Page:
The most famous of these stories is the legend of a merchant called Chand – ‘Chand Sadagar’ – who is said to have fled overseas in order to escape the persecution of Manasa Devi, the goddess who rules over snakes and all other poisonous creatures.
There was a time in my childhood when the merchant Chand and his nemesis, Manasa Devi, were as much a part of my dreamworld as Batman and Superman would become after I had learnt English and started to read comic books. Back then there was no television in India and the only way to entertain children was to tell them stories. And if the storytellers happened to be Bengali, sooner or later they were sure to circle back to the tale of the Merchant, and the goddess who wanted him as her devotee.
The story’s appeal is, I suppose, not unlike that of the Odyssey, with a resourceful human protagonist being pitted against vastly more powerful forces, earthly and divine. But the legend of the merchant Chand differs from the Greek epic in that it does not end with the hero being restored to his family and patrimony: the Merchant’s son, Lakhindar, is killed by a cobra on the night of his wedding and it is the boy’s virtuous bride, Behula, who reclaims his soul from the underworld and brings the struggle between the Merchant and Manasa Devi to a fragile resolution.
I don’t remember when I first heard the story, or who told it to me, but constant repetition ensured that it sank so deep into my consciousness that I wasn’t even aware that it was there. But some stories, like certain life forms, possess a special streak of vitality that allow them to outlive others of their kind – and since the story of the Merchant and Manasa Devi is very old it must, I suppose, possess enough of this quality to ensure that it can survive extended periods of dormancy. In any event, when I was a twenty-something student, newly arrived in America and casting about for a subject for a research paper, the story of the Merchant thawed in the permafrost of my memory and once again claimed my full attention.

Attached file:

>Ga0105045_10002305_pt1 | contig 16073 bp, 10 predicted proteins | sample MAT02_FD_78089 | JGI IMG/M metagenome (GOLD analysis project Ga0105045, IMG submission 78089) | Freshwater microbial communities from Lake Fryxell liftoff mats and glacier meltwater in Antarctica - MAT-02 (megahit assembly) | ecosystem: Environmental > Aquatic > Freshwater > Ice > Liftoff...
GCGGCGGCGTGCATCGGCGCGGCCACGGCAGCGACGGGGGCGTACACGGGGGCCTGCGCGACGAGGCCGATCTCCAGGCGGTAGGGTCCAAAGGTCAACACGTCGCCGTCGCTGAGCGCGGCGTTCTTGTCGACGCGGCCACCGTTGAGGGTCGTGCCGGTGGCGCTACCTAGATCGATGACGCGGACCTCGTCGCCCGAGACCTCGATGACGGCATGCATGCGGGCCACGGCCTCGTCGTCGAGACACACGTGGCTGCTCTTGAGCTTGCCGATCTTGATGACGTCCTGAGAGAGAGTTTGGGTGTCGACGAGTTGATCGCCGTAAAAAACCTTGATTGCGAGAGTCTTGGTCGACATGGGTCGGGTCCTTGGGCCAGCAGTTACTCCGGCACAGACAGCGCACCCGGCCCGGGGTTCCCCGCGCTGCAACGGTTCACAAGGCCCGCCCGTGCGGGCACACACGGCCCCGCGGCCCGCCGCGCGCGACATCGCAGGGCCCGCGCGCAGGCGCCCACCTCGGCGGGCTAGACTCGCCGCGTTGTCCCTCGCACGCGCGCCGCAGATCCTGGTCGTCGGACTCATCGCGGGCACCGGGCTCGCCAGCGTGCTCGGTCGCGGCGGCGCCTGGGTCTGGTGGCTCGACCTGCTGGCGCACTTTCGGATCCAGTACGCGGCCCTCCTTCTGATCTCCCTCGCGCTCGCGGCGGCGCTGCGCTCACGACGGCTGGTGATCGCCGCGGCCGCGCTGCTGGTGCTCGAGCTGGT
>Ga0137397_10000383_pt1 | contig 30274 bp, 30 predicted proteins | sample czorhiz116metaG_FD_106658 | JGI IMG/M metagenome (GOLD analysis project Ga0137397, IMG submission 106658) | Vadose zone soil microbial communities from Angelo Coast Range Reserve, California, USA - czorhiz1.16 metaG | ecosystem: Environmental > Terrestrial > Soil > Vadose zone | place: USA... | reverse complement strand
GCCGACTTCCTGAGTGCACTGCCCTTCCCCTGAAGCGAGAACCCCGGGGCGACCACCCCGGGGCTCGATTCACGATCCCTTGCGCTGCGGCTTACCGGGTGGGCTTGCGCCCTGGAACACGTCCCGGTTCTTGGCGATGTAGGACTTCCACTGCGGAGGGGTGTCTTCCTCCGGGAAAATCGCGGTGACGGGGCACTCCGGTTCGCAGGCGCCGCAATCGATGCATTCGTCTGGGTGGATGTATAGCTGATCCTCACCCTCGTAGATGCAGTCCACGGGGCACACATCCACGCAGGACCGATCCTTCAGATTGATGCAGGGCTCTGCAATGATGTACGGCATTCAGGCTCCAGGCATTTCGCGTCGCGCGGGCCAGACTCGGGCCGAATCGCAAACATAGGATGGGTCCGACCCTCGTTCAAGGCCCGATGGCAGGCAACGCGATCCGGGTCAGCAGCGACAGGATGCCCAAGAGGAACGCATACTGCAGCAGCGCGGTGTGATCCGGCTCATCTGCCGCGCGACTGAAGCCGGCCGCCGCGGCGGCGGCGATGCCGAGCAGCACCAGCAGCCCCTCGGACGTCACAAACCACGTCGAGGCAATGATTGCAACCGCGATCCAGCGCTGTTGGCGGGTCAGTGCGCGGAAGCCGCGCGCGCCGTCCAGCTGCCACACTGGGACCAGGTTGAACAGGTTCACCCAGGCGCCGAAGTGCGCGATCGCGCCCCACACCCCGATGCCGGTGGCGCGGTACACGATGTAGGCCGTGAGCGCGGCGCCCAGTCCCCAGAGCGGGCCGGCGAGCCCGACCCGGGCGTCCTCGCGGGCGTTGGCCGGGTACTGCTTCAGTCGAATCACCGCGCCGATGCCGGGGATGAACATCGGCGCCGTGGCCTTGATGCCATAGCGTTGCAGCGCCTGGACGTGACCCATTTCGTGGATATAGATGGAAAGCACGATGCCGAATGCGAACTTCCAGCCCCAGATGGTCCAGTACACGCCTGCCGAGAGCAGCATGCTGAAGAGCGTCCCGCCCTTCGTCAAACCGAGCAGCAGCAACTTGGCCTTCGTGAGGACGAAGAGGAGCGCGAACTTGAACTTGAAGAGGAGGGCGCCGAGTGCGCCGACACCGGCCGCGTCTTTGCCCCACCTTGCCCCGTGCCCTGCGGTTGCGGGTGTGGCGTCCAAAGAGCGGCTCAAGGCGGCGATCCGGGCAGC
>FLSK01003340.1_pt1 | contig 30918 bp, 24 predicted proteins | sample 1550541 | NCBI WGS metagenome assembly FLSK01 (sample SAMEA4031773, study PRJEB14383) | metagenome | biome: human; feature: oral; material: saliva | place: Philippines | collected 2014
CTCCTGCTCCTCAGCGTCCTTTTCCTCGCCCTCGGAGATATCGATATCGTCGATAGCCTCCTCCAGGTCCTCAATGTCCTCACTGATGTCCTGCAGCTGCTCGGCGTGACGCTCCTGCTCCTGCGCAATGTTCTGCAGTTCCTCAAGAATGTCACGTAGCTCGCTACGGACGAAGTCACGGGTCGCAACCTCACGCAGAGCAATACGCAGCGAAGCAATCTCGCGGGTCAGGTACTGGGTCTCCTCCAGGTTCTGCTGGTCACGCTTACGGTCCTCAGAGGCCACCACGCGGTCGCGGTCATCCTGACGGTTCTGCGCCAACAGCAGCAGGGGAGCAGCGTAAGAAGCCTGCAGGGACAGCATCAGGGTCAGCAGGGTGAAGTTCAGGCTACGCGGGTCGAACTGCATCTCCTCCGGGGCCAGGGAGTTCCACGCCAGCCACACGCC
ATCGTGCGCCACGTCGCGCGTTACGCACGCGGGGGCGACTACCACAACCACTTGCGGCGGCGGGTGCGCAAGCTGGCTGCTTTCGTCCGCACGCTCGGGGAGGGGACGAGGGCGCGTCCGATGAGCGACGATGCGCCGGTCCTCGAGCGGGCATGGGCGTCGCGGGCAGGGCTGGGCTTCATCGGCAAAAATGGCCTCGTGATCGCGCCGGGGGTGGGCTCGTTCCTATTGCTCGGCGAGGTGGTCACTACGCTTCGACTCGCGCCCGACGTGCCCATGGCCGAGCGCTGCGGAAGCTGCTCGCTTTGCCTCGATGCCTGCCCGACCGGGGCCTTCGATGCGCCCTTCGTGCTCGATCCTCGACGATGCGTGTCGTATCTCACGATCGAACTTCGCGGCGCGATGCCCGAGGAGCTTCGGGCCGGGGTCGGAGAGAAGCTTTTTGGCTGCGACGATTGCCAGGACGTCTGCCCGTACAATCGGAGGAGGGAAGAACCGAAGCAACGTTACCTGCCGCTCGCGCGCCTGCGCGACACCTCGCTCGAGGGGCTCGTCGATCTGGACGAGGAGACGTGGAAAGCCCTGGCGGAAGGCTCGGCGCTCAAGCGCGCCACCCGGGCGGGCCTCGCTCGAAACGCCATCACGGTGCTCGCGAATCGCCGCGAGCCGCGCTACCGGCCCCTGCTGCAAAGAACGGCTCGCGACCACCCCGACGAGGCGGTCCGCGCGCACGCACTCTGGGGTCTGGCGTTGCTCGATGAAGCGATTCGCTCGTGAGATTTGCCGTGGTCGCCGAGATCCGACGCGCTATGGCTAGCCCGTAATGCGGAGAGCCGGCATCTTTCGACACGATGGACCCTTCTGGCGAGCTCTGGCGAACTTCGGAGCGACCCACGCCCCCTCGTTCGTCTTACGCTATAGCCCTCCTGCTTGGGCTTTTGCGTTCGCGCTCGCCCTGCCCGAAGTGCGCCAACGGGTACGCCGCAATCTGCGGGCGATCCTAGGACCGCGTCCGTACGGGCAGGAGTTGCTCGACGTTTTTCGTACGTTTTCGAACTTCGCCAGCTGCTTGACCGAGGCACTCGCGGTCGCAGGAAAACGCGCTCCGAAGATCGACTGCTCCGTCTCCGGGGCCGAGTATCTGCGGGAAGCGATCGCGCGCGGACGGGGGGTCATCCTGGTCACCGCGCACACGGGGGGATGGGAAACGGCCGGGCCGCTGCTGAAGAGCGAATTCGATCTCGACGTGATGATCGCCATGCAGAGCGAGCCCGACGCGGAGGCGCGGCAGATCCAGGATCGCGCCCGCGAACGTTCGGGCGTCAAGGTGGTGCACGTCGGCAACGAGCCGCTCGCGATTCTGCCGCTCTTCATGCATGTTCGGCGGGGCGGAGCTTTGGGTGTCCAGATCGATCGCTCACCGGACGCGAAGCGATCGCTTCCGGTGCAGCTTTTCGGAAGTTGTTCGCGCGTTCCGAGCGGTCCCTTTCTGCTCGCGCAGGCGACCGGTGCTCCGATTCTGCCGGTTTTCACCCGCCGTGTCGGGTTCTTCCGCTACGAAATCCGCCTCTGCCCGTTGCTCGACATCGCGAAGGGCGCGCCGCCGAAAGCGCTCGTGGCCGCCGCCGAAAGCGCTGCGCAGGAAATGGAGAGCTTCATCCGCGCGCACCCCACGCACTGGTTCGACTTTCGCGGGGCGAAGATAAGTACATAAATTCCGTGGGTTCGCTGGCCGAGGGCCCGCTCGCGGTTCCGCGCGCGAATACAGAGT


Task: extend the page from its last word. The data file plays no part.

As I began to read the Bangla verse epics that narrate the Merchant’s story (there are many) I discovered that the legend’s place in the culture of eastern India was strangely similar to the pattern of its life in my own mind. The origins of the story can be traced back to the very infancy of Bengal’s memory: it was probably born amidst the original, autochthonous people of the region and was perhaps sired by real historical figures and events (to this day, scattered across Assam, West Bengal and Bangladesh, there are archaeological sites that are linked, in popular memory, to the Merchant and his family). And in public memory too the legend seems to go through cycles of life, sometimes lying dormant for centuries only to be suddenly rejuvenated by a fresh wave of retellings, in some of which the familiar characters appear under new names, with subtly changed plot lines.
The following excerpt from Amitav Ghosh’s book, Gun Island has been published with permission from Penguin India. The hardcover of the book costs Rs 699/strong>